Eurozone leaders are expected to agree on greater economic policy coordination Friday as they try to tame a deep-seated debt crisis made worse by markets sceptical that they can stop the rot.
The leaders meet here against a troubled background -- a Libyan crisis destabilising financial markets worldwide makes agreeing policy even more difficult while weaker eurozone states wobble as investors bet against them.
|Demonstrators march in Athens in February. Eurozone leaders are expected to agree on greater economic policy coordination Friday as they try to tame a deep-seated debt crisis made worse by markets sceptical that they can stop the rot.|
The 17 heads of state or government of the eurozone nations, plus the head of the European Central Bank Jean-Claude Trichet, meet at 1600 GMT to adopt a 'Pact for the Euro' designed to improve the bloc's competitiveness.
The document, seen by AFP, sets out four areas for closer cooperation -- fostering competitiveness, fostering employment, ensuring the sustainability of public finances and reinforcing financial stability.
While specific measures will be the preserve of individual member states -- so as not to offend smaller countries jealous of their independence -- they are all supposed to work towards these same goals.
The objective is "to achieve a new quality of economic policy coordination in the euro area, improve competitiveness, thereby leading to a higher degree of convergence," the document states.
By mutual cross-checking, member states are to ensure that all stick to the agreed course, with tough regular annual summits to review progress.
The logic is that if eurozone states have the same goals and obey the same rules, then the huge debt burdens and public deficits straining public finances and threatening the euro, will ultimately be brought under control.
Germany, Europe's powerhouse economy and guardian of the currency, insists loudly that the euro's current problems stem largely from member states not following the rules on limiting their debt and deficits.
The problem was highlighted sharply when Moody's slashed Greece's debt ratings and then downgraded Spain on Thursday, the latest in a long list of warnings based on fears that some countries may not repay their debts.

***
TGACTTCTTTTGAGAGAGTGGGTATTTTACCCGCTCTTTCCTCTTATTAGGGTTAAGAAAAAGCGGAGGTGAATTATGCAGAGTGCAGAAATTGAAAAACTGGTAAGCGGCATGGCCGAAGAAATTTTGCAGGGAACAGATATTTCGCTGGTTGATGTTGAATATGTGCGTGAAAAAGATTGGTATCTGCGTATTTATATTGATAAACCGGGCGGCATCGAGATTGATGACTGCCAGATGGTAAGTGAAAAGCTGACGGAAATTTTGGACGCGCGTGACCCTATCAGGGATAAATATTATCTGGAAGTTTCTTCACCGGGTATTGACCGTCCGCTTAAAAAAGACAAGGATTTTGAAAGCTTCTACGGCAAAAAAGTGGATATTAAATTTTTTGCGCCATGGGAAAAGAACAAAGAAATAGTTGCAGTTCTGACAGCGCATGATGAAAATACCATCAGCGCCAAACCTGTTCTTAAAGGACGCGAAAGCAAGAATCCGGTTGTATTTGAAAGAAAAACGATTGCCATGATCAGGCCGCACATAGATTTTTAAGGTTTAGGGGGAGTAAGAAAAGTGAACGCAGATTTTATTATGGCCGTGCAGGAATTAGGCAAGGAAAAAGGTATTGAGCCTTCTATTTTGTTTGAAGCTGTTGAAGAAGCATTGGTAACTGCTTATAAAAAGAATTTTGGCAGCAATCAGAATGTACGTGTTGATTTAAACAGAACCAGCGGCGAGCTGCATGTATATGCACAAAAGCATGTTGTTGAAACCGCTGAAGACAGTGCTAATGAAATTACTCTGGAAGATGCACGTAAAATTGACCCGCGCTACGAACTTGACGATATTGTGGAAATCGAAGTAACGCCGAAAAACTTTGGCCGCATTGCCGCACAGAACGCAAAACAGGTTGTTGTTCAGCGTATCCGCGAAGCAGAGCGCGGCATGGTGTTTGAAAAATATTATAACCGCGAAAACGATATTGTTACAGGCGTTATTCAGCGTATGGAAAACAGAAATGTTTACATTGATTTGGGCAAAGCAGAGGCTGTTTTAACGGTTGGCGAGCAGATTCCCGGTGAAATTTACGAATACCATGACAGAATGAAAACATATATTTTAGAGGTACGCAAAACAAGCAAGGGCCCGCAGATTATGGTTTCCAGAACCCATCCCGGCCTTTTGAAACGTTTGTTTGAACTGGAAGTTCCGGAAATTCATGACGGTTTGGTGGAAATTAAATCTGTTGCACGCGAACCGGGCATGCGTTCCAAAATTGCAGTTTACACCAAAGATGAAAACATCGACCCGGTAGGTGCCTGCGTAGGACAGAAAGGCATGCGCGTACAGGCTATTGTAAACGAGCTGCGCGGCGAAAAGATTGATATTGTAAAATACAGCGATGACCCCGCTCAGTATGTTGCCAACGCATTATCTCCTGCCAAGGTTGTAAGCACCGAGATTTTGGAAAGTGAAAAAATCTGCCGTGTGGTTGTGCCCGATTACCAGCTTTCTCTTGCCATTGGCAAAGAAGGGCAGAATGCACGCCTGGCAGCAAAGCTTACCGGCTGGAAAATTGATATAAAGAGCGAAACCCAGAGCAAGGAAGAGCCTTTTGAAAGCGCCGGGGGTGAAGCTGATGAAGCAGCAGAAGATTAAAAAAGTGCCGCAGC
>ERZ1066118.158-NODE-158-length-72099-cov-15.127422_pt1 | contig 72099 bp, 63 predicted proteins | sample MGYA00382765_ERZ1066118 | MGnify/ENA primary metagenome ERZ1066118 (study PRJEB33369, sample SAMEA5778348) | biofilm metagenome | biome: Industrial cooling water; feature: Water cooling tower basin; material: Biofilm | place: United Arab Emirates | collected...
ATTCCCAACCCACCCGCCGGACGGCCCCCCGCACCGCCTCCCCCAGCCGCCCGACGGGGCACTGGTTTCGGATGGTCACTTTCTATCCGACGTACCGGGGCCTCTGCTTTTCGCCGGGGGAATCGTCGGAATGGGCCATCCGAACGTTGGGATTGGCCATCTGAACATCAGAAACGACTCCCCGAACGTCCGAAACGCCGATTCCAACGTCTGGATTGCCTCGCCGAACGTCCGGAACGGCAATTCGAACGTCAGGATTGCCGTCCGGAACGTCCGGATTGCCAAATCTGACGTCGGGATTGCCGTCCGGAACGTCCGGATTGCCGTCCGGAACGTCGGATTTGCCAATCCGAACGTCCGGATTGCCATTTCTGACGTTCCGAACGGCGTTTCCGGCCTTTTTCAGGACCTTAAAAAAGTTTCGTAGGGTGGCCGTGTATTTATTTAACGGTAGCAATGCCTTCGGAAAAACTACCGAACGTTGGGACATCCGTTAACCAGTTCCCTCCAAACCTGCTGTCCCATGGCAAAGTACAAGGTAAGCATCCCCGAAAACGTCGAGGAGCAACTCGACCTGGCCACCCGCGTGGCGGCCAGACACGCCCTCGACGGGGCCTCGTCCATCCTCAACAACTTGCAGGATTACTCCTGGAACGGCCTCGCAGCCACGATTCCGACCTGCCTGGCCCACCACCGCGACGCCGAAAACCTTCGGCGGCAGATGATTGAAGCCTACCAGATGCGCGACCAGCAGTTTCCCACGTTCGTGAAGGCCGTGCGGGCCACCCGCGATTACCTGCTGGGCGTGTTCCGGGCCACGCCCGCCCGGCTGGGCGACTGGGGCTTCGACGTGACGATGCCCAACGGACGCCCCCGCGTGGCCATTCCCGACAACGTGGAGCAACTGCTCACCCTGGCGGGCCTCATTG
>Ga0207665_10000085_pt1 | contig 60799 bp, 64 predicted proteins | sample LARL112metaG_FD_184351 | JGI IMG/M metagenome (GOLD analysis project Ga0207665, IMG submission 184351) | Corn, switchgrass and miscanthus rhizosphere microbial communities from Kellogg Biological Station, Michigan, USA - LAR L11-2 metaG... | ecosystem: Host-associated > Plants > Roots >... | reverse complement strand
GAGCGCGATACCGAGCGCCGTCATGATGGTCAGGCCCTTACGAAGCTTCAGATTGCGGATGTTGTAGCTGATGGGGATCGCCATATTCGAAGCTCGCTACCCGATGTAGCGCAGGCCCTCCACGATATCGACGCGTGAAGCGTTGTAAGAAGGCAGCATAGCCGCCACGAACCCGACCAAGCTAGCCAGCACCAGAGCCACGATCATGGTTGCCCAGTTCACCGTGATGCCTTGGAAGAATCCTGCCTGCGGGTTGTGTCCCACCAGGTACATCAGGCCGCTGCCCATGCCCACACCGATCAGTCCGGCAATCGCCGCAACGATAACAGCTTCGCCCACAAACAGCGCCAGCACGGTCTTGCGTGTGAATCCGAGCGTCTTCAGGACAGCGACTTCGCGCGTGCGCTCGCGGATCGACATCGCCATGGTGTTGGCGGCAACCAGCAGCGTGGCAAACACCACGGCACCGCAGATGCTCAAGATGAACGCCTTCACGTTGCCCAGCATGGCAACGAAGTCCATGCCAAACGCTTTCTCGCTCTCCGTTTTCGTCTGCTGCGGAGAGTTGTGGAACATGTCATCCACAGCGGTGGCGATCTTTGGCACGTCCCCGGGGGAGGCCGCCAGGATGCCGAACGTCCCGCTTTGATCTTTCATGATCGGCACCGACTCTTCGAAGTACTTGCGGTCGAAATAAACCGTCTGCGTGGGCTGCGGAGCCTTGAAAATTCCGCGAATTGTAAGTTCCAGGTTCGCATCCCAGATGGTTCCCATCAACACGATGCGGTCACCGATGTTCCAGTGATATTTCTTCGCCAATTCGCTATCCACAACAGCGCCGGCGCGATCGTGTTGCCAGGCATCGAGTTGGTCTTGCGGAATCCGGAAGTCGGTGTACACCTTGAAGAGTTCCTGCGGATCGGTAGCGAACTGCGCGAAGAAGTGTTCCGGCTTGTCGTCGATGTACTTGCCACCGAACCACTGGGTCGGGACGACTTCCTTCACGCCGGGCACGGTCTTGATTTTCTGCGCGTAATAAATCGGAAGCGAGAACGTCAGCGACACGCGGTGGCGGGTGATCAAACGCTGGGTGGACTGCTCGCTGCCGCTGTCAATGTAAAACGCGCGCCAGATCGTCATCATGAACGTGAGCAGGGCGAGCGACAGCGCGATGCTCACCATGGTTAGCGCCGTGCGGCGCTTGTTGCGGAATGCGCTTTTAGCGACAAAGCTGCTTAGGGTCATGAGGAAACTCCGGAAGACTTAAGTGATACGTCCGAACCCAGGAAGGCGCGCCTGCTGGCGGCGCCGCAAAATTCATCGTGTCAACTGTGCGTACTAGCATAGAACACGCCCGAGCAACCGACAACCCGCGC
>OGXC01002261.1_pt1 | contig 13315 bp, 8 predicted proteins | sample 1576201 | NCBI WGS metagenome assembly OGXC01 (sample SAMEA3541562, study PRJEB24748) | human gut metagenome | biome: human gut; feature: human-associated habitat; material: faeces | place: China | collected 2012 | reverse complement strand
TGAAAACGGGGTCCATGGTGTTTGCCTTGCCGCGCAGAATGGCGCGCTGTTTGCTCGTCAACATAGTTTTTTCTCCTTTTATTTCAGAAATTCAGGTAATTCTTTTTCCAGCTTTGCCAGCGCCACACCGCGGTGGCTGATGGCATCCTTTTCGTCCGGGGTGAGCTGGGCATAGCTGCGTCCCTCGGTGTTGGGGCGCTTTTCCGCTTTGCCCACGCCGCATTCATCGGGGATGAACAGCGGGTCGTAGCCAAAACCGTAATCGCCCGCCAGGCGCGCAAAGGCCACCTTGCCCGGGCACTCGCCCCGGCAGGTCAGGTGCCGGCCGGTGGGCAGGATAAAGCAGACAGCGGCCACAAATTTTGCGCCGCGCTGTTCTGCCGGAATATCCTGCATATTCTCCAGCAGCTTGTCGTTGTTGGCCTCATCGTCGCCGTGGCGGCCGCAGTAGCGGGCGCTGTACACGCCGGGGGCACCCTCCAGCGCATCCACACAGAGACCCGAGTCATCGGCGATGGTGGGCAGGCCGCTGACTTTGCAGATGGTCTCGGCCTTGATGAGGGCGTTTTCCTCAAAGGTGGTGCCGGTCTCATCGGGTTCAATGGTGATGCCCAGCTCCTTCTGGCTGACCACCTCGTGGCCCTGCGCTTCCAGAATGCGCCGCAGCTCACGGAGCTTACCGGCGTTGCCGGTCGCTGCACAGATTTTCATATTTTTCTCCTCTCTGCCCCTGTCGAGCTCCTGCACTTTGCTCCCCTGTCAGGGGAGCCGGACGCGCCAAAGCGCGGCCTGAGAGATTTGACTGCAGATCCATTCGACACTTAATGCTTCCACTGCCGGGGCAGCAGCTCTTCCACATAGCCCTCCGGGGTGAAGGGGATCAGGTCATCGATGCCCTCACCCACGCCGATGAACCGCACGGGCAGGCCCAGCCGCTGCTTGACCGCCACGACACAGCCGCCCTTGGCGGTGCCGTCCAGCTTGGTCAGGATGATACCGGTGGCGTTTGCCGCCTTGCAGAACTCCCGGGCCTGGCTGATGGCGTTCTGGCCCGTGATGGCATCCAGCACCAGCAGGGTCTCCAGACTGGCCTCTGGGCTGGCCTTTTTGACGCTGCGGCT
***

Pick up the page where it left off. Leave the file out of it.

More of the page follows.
"The timing of the downgrade, one day ahead of a eurozone heads of state summit in Brussels, looks like a warning shot to policymakers (to deliver)," RBC Capital Markets analyst Elsa Lignos noted.
Markets tumbled after Moody's announcement, adding to the difficulties Spain and other weaker eurozone countries such as neighbouring Portugal already have in raising fresh funds to cover maturing debt.
The 'Pact for the Euro' is based on plans drawn up by EU President Herman Van Rompuy who softened the edges on a French-German 'Competitiveness Pact' from February which some criticised for trampling over smaller member states.
Eurozone leaders will also be looking at how they can bolster the euro's defences, specifically the debt rescue system set up after Greece had to be bailed out in May last year.
The three-year European Financial Stability Facility is worth notionally 440 billion euros ($610 billion dollars) but in practice, it can only provide half that amount. Making its full capacity available is still an issue.
Its 2013 replacement, the permanent European Stability Mechanism, will have double the firepower but there are difficult debates over its ultimate size and powers, especially whether it can buy up eurozone government debt.
Friday's meeting is supposed to lay the groundwork for a March 24-25 full EU summit and the 'Pact for the Euro' should go some way towards that.
"If there is a good outcome, there will be no problem for the euro," a French diplomatic source said.
If there is not, then "it will be like throwing a grenade into the markets on Monday," the source added.